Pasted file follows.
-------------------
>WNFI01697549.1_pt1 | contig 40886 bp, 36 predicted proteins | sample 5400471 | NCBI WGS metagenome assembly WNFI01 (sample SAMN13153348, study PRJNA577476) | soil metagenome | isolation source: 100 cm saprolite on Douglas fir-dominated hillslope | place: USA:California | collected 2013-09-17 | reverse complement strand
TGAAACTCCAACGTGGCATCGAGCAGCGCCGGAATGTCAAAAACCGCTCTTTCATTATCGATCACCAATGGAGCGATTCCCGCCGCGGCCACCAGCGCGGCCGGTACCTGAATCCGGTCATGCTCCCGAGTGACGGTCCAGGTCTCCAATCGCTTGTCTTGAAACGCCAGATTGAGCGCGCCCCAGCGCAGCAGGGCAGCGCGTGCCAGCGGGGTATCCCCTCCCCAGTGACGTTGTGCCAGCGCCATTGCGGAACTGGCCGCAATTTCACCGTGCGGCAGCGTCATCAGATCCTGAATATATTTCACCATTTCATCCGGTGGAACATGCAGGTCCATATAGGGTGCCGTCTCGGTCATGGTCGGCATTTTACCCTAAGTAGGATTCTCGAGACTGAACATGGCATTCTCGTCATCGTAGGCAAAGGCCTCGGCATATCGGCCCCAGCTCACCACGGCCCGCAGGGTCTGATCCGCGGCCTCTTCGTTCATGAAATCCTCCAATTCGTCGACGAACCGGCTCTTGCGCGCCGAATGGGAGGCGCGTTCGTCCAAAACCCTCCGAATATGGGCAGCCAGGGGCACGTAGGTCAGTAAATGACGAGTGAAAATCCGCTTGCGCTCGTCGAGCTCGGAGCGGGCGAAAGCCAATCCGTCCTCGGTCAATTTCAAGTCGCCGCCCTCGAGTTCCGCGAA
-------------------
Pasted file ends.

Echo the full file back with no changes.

>WNFI01697549.1_pt1 | contig 40886 bp, 36 predicted proteins | sample 5400471 | NCBI WGS metagenome assembly WNFI01 (sample SAMN13153348, study PRJNA577476) | soil metagenome | isolation source: 100 cm saprolite on Douglas fir-dominated hillslope | place: USA:California | collected 2013-09-17 | reverse complement strand
TGAAACTCCAACGTGGCATCGAGCAGCGCCGGAATGTCAAAAACCGCTCTTTCATTATCGATCACCAATGGAGCGATTCCCGCCGCGGCCACCAGCGCGGCCGGTACCTGAATCCGGTCATGCTCCCGAGTGACGGTCCAGGTCTCCAATCGCTTGTCTTGAAACGCCAGATTGAGCGCGCCCCAGCGCAGCAGGGCAGCGCGTGCCAGCGGGGTATCCCCTCCCCAGTGACGTTGTGCCAGCGCCATTGCGGAACTGGCCGCAATTTCACCGTGCGGCAGCGTCATCAGATCCTGAATATATTTCACCATTTCATCCGGTGGAACATGCAGGTCCATATAGGGTGCCGTCTCGGTCATGGTCGGCATTTTACCCTAAGTAGGATTCTCGAGACTGAACATGGCATTCTCGTCATCGTAGGCAAAGGCCTCGGCATATCGGCCCCAGCTCACCACGGCCCGCAGGGTCTGATCCGCGGCCTCTTCGTTCATGAAATCCTCCAATTCGTCGACGAACCGGCTCTTGCGCGCCGAATGGGAGGCGCGTTCGTCCAAAACCCTCCGAATATGGGCAGCCAGGGGCACGTAGGTCAGTAAATGACGAGTGAAAATCCGCTTGCGCTCGTCGAGCTCGGAGCGGGCGAAAGCCAATCCGTCCTCGGTCAATTTCAAGTCGCCGCCCTCGAGTTCCGCGAA